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NSF to Grant $12M in 2010 for Tree of Life Project

NEW YORK (GenomeWeb News) – The National Science Foundation plans to give $12 million next year to fund its Assembling the Tree of Life program, which aims to increase and assemble knowledge about life on earth, including genomic and taxonomic information.

The grant program will support between three and six awards next year with up to $3 million for durations of up to five years. The aim is to use various methods and approaches to assemble the map of the 1.7 million species that have been identified.

The AToL effort has five major goals: increasing the numbers of taxa and data sets in order to resolve phylogenetic relationships among major taxonomic groups (including phyla and kingdoms); focusing on major groups of prokaryotes, protists, protostomes, and viruses; developing R&D tools for computational phylogenetics and phyloinformatics; integrating all the major taxonomic groups to produce the phylogenetic framework for the Tree of Life; and conducting outreach and education in comparative phylogenetic biology and paleontology, and emphasizing new training activities, information science education, and internet resources and dissemination.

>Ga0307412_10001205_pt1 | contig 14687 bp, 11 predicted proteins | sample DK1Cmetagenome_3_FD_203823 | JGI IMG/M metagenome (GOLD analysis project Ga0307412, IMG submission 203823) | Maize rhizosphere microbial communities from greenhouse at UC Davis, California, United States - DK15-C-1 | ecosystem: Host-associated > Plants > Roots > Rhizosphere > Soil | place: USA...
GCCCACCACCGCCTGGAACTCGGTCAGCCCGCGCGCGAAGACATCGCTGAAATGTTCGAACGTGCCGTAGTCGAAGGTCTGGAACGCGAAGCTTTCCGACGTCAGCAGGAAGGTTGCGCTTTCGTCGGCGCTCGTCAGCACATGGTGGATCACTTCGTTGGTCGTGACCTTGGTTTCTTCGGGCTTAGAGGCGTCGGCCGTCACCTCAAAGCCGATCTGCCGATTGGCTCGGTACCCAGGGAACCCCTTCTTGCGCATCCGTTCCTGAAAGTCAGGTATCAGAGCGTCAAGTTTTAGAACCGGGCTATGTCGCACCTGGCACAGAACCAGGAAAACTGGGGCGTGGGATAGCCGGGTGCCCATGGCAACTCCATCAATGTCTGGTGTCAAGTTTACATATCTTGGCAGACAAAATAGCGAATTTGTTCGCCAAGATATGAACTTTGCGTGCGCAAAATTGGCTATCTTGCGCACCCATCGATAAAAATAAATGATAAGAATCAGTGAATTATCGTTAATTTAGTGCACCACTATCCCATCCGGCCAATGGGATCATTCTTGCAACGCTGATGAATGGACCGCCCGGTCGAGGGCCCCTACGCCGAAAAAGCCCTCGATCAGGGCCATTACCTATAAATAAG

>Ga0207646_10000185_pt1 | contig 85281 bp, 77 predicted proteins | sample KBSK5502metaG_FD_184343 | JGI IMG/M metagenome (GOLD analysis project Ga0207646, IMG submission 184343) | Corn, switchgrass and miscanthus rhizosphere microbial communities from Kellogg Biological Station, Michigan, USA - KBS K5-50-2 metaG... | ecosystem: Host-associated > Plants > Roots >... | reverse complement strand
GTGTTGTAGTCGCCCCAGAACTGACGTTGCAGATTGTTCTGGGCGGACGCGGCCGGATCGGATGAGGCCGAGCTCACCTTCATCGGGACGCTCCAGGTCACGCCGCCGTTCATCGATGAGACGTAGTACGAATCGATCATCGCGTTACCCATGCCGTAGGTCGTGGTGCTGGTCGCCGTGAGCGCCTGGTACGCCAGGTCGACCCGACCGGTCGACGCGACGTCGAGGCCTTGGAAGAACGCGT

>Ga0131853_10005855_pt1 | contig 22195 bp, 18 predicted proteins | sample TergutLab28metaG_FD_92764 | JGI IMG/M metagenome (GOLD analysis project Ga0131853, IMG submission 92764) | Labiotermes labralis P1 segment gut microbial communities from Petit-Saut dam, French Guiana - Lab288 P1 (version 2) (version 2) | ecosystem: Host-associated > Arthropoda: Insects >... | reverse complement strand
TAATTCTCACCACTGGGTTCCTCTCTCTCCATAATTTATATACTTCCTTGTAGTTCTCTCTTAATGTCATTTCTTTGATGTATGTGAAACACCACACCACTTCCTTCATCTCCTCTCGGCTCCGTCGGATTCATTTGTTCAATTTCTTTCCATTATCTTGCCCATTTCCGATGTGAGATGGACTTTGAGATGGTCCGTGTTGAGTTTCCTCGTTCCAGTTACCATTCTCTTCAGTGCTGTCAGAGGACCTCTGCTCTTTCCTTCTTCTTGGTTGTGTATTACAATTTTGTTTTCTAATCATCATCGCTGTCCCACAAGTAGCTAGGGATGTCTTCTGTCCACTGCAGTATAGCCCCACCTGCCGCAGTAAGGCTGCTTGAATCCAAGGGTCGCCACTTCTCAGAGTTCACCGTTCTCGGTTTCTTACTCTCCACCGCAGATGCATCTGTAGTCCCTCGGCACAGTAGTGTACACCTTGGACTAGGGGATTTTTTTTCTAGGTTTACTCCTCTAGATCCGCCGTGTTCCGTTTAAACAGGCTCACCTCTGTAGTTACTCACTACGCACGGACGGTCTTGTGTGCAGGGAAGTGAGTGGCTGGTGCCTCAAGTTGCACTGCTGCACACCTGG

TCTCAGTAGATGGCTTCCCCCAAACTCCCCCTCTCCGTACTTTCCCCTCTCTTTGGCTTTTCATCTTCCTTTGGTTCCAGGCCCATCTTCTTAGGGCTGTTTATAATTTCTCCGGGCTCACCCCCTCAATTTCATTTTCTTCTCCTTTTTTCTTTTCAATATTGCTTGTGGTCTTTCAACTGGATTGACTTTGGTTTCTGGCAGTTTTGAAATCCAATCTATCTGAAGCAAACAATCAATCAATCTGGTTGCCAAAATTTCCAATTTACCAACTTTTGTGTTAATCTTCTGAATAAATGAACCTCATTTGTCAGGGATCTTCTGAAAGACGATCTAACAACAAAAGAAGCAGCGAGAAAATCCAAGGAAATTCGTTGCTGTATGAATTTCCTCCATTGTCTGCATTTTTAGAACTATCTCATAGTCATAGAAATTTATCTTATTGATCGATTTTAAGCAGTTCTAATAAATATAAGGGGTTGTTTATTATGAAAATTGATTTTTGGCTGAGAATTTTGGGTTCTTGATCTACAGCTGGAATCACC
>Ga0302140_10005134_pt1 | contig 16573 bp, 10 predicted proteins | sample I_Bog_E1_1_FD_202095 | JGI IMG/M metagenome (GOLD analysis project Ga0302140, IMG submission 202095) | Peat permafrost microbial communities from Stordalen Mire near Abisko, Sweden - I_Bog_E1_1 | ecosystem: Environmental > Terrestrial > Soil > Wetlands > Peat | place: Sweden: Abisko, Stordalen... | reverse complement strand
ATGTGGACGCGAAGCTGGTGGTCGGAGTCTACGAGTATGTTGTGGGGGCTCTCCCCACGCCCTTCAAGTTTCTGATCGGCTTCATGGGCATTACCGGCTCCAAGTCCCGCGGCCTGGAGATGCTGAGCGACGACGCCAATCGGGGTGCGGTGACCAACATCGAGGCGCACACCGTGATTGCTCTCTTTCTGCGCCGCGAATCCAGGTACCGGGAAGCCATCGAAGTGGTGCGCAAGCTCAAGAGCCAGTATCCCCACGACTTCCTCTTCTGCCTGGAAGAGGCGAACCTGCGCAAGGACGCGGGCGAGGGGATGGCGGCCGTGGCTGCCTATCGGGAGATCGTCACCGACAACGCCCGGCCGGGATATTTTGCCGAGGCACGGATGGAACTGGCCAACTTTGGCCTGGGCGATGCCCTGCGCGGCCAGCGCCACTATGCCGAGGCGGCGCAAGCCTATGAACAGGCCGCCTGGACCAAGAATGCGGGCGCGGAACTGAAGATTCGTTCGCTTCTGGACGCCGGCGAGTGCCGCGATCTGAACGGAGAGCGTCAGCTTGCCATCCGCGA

Some of the studies may be taxonomy-oriented and others may be theory-oriented.

The theory-oriented projects should address research computational phylogenetics and phyloinformatics and focus on alignment and analysis of gene order, such as genomic or morphological data, molecular clock estimates, integrating fossil evidence, and others.

The taxonomic projects should address the broad taxonomic scope of research and comprehensive plans for sampling and data collection.

The Scan

For Better Odds

Bloomberg reports that a child has been born following polygenic risk score screening as an embryo.

Booster Decision Expected

The New York Times reports the US Food and Drug Administration is expected to authorize a booster dose of the Pfizer-BioNTech SARS-CoV-2 vaccine this week for individuals over 65 or at high risk.

Snipping HIV Out

The Philadelphia Inquirer reports Temple University researchers are to test a gene-editing approach for treating HIV.

PLOS Papers on Cancer Risk Scores, Typhoid Fever in Colombia, Streptococcus Protection

In PLOS this week: application of cancer polygenic risk scores across ancestries, genetic diversity of typhoid fever-causing Salmonella, and more.